This is what Resolution’s Matthew Whittaker had to say about inflation in a piece for the Independent earlier this month, titled “Why the Bank of England should target wages as well as unemployment“:
Nothing at all. There is no mention of the word “inflation”, nor of the “CPI”, nor even “prices” in a piece purportedly about UK macroeconomic policy – about UK monetary policy. I’m sure Matthew is a good guy, and I’m not trying to pick on him specifically, but that is a beautiful illustration of how I see centre-left/progressive economists addressing UK inflation over the last five years. The motto is “Don’t mention the
Yet at the same time the centre-left political movement has been obsessing about inflation – that is literally what the “cost of living crisis” means. Yes, you can come up with a different translation of that phrase, but the CPI really is how we measure “the cost of living”. It is going up, and that is a “crisis”. In fact it is even worse: progressives love to exaggerate the extent to which the “cost of living” has risen, by deflating nominal wages by the RPI (rather than the CPI) to show just how badly real wages are suffering.
This is all both depressing and frustrating to watch. I’d roughly agree with Mr. Whittaker’s eventual conclusion, that targeting nominal wages (or nominal incomes) is a good idea. But he gets there from talking first about real wages, and then median wages (which is almost as bad), without use of the word “nominal”, so it is not totally clear he even wants a nominal target, but let’s assume he does. And so does Mr. Whittaker want the Bank to continue targeting the CPI… and unemployment… and add nominal wages as well? Really? All of those things at once?
I have a relatively simple narrative about what the BoE has been doing for the last five years: roughly what they’ve always done, keeping the “risks to inflation broadly balanced”… around the 2% target. I construct that narrative based on what the MPC have been saying for the last five years, month after month after month. What that means in practice is that the Bank steer a course for nominal demand (NGDP) which is sufficient to keep the CPI on target.
And so the Bank defend their policy stance based on those damn CPI numbers. Is that wrong? Why should it be – hitting the CPI is their legal mandate! How can anybody possibly argue that UK macro policy was too tight ex post, at the same as attacking the government because “the CPI is too damn high”. That would be utterly ludicrous… and it is the critique of Coalition macro repeated endlessly for the last three years.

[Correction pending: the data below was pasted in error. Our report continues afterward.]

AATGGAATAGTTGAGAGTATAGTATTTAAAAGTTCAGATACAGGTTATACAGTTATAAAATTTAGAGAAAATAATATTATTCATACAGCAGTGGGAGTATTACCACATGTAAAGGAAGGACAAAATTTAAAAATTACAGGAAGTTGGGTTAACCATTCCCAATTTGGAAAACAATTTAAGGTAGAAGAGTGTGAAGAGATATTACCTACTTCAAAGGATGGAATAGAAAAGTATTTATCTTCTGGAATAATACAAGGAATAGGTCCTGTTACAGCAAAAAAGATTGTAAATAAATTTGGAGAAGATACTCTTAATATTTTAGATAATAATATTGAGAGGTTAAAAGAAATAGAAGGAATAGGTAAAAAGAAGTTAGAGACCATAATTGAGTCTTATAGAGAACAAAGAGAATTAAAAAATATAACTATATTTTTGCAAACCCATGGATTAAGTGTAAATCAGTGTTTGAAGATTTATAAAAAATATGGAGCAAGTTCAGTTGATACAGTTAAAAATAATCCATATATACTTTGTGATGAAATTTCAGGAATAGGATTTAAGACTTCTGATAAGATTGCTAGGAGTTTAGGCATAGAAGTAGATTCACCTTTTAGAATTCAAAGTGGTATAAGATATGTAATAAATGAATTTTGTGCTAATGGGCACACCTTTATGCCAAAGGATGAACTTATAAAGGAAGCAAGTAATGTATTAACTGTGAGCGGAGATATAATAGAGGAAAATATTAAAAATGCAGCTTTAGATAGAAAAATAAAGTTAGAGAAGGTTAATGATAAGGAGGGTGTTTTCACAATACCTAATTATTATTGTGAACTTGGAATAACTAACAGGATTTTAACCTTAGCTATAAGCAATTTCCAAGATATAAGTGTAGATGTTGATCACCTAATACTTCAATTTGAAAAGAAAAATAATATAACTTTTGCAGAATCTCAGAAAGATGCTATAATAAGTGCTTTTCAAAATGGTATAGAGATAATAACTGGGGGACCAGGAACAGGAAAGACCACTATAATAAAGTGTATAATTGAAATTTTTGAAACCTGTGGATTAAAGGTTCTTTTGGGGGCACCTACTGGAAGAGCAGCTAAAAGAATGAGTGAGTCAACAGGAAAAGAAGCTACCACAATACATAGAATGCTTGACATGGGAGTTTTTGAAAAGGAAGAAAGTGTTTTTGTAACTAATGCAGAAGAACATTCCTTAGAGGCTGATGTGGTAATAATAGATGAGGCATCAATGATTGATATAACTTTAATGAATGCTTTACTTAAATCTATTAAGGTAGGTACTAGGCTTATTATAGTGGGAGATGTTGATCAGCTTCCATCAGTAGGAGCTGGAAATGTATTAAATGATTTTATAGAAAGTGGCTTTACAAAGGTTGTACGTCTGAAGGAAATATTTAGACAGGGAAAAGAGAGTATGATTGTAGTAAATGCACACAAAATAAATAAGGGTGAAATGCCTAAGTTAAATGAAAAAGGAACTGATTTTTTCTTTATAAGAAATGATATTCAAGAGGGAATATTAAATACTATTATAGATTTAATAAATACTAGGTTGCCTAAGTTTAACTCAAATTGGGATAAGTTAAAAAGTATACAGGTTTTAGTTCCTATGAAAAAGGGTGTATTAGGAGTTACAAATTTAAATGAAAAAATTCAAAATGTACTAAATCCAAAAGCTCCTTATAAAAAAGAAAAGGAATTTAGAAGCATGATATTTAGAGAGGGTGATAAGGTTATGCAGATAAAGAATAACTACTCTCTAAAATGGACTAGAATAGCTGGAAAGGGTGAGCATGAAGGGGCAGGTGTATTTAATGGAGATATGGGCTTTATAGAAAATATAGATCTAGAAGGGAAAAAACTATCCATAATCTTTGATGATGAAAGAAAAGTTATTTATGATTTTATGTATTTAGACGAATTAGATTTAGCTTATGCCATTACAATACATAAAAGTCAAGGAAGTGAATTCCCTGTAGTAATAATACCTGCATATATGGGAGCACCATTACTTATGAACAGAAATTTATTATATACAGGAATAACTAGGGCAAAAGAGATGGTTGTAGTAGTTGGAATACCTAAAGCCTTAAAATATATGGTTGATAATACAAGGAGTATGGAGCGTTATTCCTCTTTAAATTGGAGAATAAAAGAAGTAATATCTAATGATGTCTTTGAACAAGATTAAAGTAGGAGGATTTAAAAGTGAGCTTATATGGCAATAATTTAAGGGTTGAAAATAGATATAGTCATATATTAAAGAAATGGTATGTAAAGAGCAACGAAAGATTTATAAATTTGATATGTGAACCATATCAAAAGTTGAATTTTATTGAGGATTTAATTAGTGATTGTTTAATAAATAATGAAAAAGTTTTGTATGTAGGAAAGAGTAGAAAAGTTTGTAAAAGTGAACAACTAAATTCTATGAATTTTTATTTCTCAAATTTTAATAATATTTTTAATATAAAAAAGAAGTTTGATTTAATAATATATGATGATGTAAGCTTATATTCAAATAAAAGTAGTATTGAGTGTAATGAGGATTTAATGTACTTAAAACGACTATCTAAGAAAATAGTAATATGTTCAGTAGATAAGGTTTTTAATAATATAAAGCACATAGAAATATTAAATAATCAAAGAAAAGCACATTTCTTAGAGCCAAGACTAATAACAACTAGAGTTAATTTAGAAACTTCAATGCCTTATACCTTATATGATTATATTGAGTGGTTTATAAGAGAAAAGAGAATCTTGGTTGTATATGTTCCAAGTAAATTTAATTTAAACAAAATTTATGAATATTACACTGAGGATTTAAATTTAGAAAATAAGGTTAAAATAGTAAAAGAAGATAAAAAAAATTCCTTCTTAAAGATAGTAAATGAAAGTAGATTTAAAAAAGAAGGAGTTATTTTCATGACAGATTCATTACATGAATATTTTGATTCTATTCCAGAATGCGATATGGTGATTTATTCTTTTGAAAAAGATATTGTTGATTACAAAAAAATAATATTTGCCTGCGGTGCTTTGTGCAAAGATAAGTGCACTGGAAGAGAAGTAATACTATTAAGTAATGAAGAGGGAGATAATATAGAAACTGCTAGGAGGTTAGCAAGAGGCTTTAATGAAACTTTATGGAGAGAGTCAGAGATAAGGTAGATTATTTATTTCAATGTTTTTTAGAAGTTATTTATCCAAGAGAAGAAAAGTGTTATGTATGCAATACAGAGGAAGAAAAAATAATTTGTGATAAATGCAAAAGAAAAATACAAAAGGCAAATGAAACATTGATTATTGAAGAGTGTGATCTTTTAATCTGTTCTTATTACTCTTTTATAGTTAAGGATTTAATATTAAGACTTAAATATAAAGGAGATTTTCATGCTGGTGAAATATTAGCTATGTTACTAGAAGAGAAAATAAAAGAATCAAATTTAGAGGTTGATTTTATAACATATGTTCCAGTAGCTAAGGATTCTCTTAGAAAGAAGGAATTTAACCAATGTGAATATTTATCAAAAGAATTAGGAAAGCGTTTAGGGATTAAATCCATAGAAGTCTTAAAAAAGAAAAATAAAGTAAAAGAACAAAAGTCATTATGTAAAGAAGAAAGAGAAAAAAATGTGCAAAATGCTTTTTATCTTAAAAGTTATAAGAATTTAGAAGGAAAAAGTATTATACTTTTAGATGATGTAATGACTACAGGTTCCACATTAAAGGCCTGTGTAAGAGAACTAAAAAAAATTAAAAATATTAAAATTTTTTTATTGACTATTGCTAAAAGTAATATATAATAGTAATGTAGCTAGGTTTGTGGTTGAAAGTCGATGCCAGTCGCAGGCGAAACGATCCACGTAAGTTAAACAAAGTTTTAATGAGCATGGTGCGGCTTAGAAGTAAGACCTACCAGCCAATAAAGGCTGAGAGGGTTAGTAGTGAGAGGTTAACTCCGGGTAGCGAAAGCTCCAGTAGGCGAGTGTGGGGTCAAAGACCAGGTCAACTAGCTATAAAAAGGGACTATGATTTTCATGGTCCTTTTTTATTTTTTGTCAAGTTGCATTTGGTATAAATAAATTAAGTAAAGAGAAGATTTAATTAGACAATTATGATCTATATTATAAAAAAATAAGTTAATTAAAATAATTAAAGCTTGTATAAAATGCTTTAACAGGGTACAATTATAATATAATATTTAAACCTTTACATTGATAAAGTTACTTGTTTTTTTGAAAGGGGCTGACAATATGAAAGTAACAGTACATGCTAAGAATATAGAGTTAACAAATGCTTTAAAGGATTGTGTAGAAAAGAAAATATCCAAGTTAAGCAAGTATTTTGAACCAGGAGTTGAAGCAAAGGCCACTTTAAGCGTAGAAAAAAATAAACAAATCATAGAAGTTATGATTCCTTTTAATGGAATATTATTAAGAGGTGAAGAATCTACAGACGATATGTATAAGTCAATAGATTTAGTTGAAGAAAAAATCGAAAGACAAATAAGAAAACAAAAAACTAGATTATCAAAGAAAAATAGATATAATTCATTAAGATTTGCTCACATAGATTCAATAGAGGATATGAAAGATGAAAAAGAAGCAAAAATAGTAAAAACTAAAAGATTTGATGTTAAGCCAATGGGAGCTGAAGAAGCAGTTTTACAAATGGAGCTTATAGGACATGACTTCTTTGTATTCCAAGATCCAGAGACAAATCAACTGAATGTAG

There are more complicated narratives too. Maybe that unexpected shocks to nominal demand have resulted somehow more in lower measured productivity and output, less in lower prices/inflation. OK, maybe that is a bit true, and I hope it is a bit true. But if that is even a little bit true, then inflation targeting is the worst possible monetary policy you can have, and you need to be openly screaming about that fact. ”Inflation targeting is not working“, you might write.
Instead the best and brightest on the centre-left have been producing critiques of UK macro policy along the lines of:
a) Monetary policy is not a panacea. (Well, thanks so much. Jens Weidmann totally agrees with you.)
b) We need more infrastructure spending. (Brilliant. And what about macro policy?)
c) No really, we need more infrastructure spending. (Yeah, but that’s not a macro policy, is it?)
d) I insist there is a big output gap because X, Y, Z. (Fantastic! The Bank are still targeting the CPI.)
e) Infrastructure spending? (Please stop.)
f) How about we target a real variable like unemployment? (Yeah, the 1970s were brilliant.)
All of that serves only to duck the real question… the nominal question. The nominal question appears to me to be remarkably simple:
What is more important: (1) output/consumer price stability, or (2) nominal wage/income stability?
If you want “price stability” then you can’t have nominal income stability. We’ve tried that. Productivity shocks are horrible, and inflation-targeting seems to make them much worse. And if you want nominal wage/income stability then you can’t have “price stability”. We need to be open about that, with the politicians and the public; “price stability” was a good idea which failed. Can we do better?
Now, please, get off the fence and decide what you really, really want.
Egon Spengler: There’s something very important I forgot to tell you.
Peter Venkman: What?
Spengler: Don’t cross the streams.
Spengler: It would be bad.
Venkman: I’m fuzzy on the whole good/bad thing. What do you mean, “bad”?